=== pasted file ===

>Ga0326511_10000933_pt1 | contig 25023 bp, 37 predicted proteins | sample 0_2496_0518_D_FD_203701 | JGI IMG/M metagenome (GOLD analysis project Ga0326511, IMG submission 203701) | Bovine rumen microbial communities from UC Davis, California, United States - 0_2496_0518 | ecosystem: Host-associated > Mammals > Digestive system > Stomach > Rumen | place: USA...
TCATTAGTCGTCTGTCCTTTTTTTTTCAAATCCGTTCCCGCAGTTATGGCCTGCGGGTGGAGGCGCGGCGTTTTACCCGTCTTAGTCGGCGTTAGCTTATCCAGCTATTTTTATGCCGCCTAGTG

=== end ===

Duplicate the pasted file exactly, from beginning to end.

>Ga0326511_10000933_pt1 | contig 25023 bp, 37 predicted proteins | sample 0_2496_0518_D_FD_203701 | JGI IMG/M metagenome (GOLD analysis project Ga0326511, IMG submission 203701) | Bovine rumen microbial communities from UC Davis, California, United States - 0_2496_0518 | ecosystem: Host-associated > Mammals > Digestive system > Stomach > Rumen | place: USA...
TCATTAGTCGTCTGTCCTTTTTTTTTCAAATCCGTTCCCGCAGTTATGGCCTGCGGGTGGAGGCGCGGCGTTTTACCCGTCTTAGTCGGCGTTAGCTTATCCAGCTATTTTTATGCCGCCTAGTG